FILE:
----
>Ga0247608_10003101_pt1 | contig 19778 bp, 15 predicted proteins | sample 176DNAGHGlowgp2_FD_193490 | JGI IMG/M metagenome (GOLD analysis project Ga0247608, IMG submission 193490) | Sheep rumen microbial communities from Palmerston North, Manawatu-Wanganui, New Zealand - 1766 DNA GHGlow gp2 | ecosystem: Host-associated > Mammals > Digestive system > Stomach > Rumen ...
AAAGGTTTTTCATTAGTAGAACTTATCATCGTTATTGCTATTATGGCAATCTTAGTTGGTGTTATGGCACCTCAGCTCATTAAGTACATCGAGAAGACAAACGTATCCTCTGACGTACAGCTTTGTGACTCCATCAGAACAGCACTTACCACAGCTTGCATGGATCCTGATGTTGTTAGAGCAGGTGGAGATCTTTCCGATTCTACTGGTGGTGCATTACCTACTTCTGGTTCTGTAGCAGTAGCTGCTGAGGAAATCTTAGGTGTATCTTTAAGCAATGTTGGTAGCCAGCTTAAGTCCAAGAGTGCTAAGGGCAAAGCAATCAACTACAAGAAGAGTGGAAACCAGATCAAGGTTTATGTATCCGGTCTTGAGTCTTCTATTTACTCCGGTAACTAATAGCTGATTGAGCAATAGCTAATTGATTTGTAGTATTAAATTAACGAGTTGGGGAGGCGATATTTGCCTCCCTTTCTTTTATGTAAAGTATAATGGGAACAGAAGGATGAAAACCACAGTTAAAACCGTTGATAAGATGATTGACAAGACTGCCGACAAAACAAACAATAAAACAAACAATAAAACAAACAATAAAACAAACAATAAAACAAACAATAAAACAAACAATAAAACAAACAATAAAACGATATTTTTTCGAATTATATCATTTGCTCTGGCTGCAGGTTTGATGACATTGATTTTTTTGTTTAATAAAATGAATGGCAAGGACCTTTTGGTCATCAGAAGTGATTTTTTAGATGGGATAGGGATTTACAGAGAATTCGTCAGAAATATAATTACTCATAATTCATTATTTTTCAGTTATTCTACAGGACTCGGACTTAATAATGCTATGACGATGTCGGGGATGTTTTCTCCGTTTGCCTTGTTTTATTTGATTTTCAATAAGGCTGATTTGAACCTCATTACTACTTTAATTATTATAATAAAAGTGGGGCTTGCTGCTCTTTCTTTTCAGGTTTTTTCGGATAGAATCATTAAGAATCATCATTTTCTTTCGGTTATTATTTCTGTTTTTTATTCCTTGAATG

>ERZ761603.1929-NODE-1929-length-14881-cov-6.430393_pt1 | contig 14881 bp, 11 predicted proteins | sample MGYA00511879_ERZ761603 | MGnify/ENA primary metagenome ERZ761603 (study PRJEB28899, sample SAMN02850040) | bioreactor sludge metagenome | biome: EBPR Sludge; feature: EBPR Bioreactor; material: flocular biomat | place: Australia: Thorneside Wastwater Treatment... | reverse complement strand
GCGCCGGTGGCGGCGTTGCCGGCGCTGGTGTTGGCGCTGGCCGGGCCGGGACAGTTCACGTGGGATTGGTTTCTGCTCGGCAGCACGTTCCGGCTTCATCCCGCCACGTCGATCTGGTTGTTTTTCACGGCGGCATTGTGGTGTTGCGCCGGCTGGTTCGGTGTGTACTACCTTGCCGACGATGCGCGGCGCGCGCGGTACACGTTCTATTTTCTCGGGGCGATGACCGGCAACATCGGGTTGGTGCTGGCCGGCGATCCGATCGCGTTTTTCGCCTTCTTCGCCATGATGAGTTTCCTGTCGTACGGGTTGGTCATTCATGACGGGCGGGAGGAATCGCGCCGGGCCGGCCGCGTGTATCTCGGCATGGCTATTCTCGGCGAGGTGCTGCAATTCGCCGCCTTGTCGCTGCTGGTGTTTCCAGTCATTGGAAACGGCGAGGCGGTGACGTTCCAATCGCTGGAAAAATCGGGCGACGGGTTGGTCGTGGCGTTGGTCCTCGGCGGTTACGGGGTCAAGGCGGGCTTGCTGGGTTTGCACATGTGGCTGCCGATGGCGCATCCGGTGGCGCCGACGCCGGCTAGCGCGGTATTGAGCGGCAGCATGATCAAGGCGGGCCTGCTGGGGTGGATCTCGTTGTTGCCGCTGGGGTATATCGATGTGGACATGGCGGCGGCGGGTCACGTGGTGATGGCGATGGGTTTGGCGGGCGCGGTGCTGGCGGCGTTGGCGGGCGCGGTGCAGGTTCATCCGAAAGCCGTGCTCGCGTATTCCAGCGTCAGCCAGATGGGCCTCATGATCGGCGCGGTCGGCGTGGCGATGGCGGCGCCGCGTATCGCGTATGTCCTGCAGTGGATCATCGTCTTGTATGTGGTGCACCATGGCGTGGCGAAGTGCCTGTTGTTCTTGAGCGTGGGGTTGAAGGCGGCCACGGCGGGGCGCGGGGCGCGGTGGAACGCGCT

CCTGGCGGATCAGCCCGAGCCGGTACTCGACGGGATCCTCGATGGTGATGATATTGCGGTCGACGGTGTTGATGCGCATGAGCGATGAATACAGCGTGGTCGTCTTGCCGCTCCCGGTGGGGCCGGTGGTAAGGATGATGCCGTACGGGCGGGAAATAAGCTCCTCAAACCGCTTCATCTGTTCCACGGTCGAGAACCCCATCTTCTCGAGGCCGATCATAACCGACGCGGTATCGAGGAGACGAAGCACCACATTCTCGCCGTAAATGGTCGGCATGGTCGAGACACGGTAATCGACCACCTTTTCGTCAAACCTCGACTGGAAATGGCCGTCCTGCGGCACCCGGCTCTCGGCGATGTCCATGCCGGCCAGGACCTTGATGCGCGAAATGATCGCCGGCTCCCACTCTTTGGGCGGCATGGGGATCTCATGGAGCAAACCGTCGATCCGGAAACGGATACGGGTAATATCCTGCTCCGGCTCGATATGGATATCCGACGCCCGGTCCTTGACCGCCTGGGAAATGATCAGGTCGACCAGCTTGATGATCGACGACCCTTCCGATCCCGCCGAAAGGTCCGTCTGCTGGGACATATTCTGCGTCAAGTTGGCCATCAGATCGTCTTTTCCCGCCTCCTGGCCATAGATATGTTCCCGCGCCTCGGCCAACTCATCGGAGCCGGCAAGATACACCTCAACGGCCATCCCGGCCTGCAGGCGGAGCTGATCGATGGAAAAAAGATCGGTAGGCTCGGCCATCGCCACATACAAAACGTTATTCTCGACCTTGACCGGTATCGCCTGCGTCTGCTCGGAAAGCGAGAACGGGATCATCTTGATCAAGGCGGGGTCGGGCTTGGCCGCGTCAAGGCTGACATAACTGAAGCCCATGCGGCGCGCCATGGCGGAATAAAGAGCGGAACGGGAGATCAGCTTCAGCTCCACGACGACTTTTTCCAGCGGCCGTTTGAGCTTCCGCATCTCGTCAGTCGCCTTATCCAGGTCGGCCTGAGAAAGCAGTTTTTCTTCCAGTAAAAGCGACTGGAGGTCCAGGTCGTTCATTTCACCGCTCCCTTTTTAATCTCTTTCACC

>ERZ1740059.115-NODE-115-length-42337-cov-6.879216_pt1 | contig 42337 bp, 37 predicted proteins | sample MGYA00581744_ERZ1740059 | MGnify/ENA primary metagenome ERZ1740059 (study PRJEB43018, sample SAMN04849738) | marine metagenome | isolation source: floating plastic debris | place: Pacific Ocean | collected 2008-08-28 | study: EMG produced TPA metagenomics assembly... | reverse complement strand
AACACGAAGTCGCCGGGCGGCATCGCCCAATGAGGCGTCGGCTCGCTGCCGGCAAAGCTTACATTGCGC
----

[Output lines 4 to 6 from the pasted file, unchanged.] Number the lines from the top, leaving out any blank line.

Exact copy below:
GCGCCGGTGGCGGCGTTGCCGGCGCTGGTGTTGGCGCTGGCCGGGCCGGGACAGTTCACGTGGGATTGGTTTCTGCTCGGCAGCACGTTCCGGCTTCATCCCGCCACGTCGATCTGGTTGTTTTTCACGGCGGCATTGTGGTGTTGCGCCGGCTGGTTCGGTGTGTACTACCTTGCCGACGATGCGCGGCGCGCGCGGTACACGTTCTATTTTCTCGGGGCGATGACCGGCAACATCGGGTTGGTGCTGGCCGGCGATCCGATCGCGTTTTTCGCCTTCTTCGCCATGATGAGTTTCCTGTCGTACGGGTTGGTCATTCATGACGGGCGGGAGGAATCGCGCCGGGCCGGCCGCGTGTATCTCGGCATGGCTATTCTCGGCGAGGTGCTGCAATTCGCCGCCTTGTCGCTGCTGGTGTTTCCAGTCATTGGAAACGGCGAGGCGGTGACGTTCCAATCGCTGGAAAAATCGGGCGACGGGTTGGTCGTGGCGTTGGTCCTCGGCGGTTACGGGGTCAAGGCGGGCTTGCTGGGTTTGCACATGTGGCTGCCGATGGCGCATCCGGTGGCGCCGACGCCGGCTAGCGCGGTATTGAGCGGCAGCATGATCAAGGCGGGCCTGCTGGGGTGGATCTCGTTGTTGCCGCTGGGGTATATCGATGTGGACATGGCGGCGGCGGGTCACGTGGTGATGGCGATGGGTTTGGCGGGCGCGGTGCTGGCGGCGTTGGCGGGCGCGGTGCAGGTTCATCCGAAAGCCGTGCTCGCGTATTCCAGCGTCAGCCAGATGGGCCTCATGATCGGCGCGGTCGGCGTGGCGATGGCGGCGCCGCGTATCGCGTATGTCCTGCAGTGGATCATCGTCTTGTATGTGGTGCACCATGGCGTGGCGAAGTGCCTGTTGTTCTTGAGCGTGGGGTTGAAGGCGGCCACGGCGGGGCGCGGGGCGCGGTGGAACGCGCT

CCTGGCGGATCAGCCCGAGCCGGTACTCGACGGGATCCTCGATGGTGATGATATTGCGGTCGACGGTGTTGATGCGCATGAGCGATGAATACAGCGTGGTCGTCTTGCCGCTCCCGGTGGGGCCGGTGGTAAGGATGATGCCGTACGGGCGGGAAATAAGCTCCTCAAACCGCTTCATCTGTTCCACGGTCGAGAACCCCATCTTCTCGAGGCCGATCATAACCGACGCGGTATCGAGGAGACGAAGCACCACATTCTCGCCGTAAATGGTCGGCATGGTCGAGACACGGTAATCGACCACCTTTTCGTCAAACCTCGACTGGAAATGGCCGTCCTGCGGCACCCGGCTCTCGGCGATGTCCATGCCGGCCAGGACCTTGATGCGCGAAATGATCGCCGGCTCCCACTCTTTGGGCGGCATGGGGATCTCATGGAGCAAACCGTCGATCCGGAAACGGATACGGGTAATATCCTGCTCCGGCTCGATATGGATATCCGACGCCCGGTCCTTGACCGCCTGGGAAATGATCAGGTCGACCAGCTTGATGATCGACGACCCTTCCGATCCCGCCGAAAGGTCCGTCTGCTGGGACATATTCTGCGTCAAGTTGGCCATCAGATCGTCTTTTCCCGCCTCCTGGCCATAGATATGTTCCCGCGCCTCGGCCAACTCATCGGAGCCGGCAAGATACACCTCAACGGCCATCCCGGCCTGCAGGCGGAGCTGATCGATGGAAAAAAGATCGGTAGGCTCGGCCATCGCCACATACAAAACGTTATTCTCGACCTTGACCGGTATCGCCTGCGTCTGCTCGGAAAGCGAGAACGGGATCATCTTGATCAAGGCGGGGTCGGGCTTGGCCGCGTCAAGGCTGACATAACTGAAGCCCATGCGGCGCGCCATGGCGGAATAAAGAGCGGAACGGGAGATCAGCTTCAGCTCCACGACGACTTTTTCCAGCGGCCGTTTGAGCTTCCGCATCTCGTCAGTCGCCTTATCCAGGTCGGCCTGAGAAAGCAGTTTTTCTTCCAGTAAAAGCGACTGGAGGTCCAGGTCGTTCATTTCACCGCTCCCTTTTTAATCTCTTTCACC

>ERZ1740059.115-NODE-115-length-42337-cov-6.879216_pt1 | contig 42337 bp, 37 predicted proteins | sample MGYA00581744_ERZ1740059 | MGnify/ENA primary metagenome ERZ1740059 (study PRJEB43018, sample SAMN04849738) | marine metagenome | isolation source: floating plastic debris | place: Pacific Ocean | collected 2008-08-28 | study: EMG produced TPA metagenomics assembly... | reverse complement strand